You originated the role of Bob Gaudio in Jersey Boys. What was this theatrical journey like for you?
It was great. I knew it was going to be a challenge for me but it’s one of those things; the audition has just kind of crept up on you and suddenly you find you got the part and you had a sneaking suspicion all the way through, which I tend to do. I go ‘Yeah this is the one I’m gonna get or this is not the one I’m gonna get’…I kind of know.
So obviously I was thrilled. Working on a huge big American musical like that was always going to be daunting when planeloads of American creatives come over from the States and sit there in a room, you know. They know exactly what they want the show to be like but with Jersey Boys they wanted us to find it ourselves.
Obviously the show existed already on another continent but they really wanted us to find our own journeys, which makes for a much better show anyway. There’s something to do with the experience of the four of us coming together and almost being like a band and treated like a band, you know, the four original London Jersey Boys. We kind of had that hype around it which was great. You know you see these boy bands being manufactured – it was kind of like that, we spent so much time together and rehearsed and went through so many dramas that kind of pulled us apart and then put us back together again.
So although the show is amazing, it’s got amazing songs, a great story – for me it was more about the four of us guys coming together and the camaraderie we felt when we were on stage together. It was just electric.
You won a WhatsOnStage Theatregoers’ Choice award for BEST SUPPORTING ACTOR IN A MUSICAL in 2009. How special was this for you?
You don’t really think about awards.
We were so busy with Jersey Boys, doing a million appearances as well as doing the shows every week so when you’re told that you’ve been nominated for something, it’s amazing. It doesn’t really cross your mind, and to think that people had come to see you and remembered you so much that they’d nominated you is the most amazing feeling…and going on to win it was phenomenal.
You know, all my family came down to see the award ceremony, I was like ‘Oh please, let me win, now they’ve all come down…’ and I did!
And of course Bob was there because he collected the Award for Best Musical for Jersey Boys so it was great for him to actually be there as I was being presented the award for portraying him. It was great and that’s all thanks to theatre fans and sites like yours that are getting people really interested!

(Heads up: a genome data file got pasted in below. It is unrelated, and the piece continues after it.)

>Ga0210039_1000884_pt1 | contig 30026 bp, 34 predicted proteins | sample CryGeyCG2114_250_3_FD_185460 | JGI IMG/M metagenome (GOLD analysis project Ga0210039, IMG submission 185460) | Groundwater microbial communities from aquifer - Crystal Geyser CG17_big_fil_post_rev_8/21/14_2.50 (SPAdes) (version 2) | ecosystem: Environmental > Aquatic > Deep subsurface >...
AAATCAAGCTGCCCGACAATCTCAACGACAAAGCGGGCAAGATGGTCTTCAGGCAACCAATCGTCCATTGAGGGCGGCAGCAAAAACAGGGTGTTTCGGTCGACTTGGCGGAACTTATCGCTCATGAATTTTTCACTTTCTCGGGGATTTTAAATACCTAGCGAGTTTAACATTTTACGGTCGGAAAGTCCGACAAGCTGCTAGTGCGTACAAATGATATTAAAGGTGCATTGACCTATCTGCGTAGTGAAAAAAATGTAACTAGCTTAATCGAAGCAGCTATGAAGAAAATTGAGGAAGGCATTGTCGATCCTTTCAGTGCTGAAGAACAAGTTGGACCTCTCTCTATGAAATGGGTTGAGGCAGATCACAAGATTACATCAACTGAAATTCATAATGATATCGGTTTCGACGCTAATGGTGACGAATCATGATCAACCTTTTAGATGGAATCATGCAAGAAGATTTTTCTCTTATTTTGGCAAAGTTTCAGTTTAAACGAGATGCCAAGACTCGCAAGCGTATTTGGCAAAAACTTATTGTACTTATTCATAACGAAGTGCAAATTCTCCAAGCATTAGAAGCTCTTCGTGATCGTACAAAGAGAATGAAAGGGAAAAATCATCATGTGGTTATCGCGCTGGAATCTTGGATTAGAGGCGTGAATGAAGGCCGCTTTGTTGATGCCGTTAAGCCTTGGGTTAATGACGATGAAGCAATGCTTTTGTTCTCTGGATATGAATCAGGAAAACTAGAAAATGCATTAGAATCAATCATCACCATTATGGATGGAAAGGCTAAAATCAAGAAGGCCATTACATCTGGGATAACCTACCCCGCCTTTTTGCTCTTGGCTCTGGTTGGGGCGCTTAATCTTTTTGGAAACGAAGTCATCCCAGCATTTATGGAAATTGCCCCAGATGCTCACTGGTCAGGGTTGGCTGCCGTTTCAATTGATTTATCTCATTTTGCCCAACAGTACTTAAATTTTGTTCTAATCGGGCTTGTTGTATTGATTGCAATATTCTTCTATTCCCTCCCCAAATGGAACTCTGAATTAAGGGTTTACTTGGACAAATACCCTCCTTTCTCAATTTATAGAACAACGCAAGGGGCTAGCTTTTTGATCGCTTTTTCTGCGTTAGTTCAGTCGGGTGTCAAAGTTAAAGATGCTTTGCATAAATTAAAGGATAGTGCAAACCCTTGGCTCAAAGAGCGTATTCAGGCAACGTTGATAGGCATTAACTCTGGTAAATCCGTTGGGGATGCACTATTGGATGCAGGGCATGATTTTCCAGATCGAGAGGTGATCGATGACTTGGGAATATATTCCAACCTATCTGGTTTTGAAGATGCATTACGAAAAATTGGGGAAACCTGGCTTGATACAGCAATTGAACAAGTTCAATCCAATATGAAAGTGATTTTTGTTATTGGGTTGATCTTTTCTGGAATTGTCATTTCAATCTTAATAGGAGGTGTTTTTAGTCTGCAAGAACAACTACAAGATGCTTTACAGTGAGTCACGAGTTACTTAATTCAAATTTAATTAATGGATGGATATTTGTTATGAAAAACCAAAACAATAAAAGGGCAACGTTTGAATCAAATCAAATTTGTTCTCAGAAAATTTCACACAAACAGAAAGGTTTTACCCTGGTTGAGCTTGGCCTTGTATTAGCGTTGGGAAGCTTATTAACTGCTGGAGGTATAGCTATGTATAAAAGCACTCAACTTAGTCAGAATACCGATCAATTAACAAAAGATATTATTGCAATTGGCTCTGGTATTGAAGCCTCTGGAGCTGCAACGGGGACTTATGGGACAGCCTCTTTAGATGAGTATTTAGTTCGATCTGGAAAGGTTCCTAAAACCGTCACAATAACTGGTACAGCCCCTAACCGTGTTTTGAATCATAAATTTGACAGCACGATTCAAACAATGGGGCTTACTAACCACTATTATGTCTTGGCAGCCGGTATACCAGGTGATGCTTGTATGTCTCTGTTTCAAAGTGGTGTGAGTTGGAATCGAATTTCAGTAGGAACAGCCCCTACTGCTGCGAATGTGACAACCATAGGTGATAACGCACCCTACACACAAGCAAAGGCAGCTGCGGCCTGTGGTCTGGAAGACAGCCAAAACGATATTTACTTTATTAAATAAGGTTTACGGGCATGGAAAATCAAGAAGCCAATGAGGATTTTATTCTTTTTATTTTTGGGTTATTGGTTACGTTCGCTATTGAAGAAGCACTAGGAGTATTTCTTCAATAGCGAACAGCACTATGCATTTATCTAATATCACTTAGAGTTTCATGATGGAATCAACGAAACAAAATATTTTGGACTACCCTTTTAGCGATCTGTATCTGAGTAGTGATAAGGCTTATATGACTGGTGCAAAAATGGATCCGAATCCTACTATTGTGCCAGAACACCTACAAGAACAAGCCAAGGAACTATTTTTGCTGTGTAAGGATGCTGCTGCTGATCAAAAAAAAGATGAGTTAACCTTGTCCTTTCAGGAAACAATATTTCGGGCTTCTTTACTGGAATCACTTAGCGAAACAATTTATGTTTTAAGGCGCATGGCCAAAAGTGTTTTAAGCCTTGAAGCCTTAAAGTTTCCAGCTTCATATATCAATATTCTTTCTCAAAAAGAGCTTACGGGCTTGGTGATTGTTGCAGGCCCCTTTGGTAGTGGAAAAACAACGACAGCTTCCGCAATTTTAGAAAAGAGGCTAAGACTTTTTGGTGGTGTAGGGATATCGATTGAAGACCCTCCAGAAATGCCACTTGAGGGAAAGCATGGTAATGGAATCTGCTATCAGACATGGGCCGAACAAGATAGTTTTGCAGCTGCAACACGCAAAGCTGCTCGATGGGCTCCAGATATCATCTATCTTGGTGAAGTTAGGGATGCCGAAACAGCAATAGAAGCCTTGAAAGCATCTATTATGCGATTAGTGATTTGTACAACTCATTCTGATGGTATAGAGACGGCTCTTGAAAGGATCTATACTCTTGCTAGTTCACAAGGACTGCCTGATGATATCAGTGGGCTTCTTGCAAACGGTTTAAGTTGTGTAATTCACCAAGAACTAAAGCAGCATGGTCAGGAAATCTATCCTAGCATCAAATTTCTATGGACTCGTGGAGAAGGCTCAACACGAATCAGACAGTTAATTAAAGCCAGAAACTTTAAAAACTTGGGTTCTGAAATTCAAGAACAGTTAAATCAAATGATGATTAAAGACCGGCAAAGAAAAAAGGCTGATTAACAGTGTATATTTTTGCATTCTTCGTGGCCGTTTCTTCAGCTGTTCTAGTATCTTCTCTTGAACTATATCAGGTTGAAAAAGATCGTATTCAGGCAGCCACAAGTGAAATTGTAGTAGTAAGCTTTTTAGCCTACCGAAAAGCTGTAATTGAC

You were in Jersey Boys for three years, which is a ‘juke box musical’ based on songs by Frankie Valli and the Four Seasons . You are also a supporter of new writing and appeared in Imagine This at the Theatre Royal in Plymouth in 2007. With a lot of musicals having to close early in the West End due to a lack of ‘bums on seats’ recently, jukebox musicals or those based on films have received some criticism in theatre circles. What’s your view on this?
It’s hard, isn’t it! It’s almost like the West End/Musical Theatre is its own market place. Things either exist or continue or fail, depending on the demand there is for it.
Producers have it very hard as well, especially in these economic climates.
With a show like Legally Blonde where it’s been a movie before – although it’s got a fantastic new score and an adapted script – of course you’ve got that name recognition.
With Jersey Boys, we had a lot of press at the beginning and people said ‘For a jukebox musical it’s really good!’ but you know, it is a jukebox musical but it’s so much more than that. It’s been so well crafted and thoughtfully put together that although you’ve got the back catalogue of the Four Seasons, it tells you so much more. The songs are thematically placed and not just shoehorned in. You can’t always see them coming a mile off.
I think with Jersey Boys, the vast majority of the songs are played the way they would have been played if you were watching a movie; they’re not trying to force a narrative through the songs. That’s why people leave the show saying ‘It was like a concert and a play at the same time, it was so well put together!’
So it’s hard…you can’t dictate what kind of shows there should be.
You know, I loved doing Imagine This. We spent a huge amount of time investing ourselves in that story, as controversial and dangerous as the topic was. We all invested so much in it and then you just want an audience to come and judge it. But if they think that’s not really what people want to see, how can you force shows to stay on? It has to be economically viable.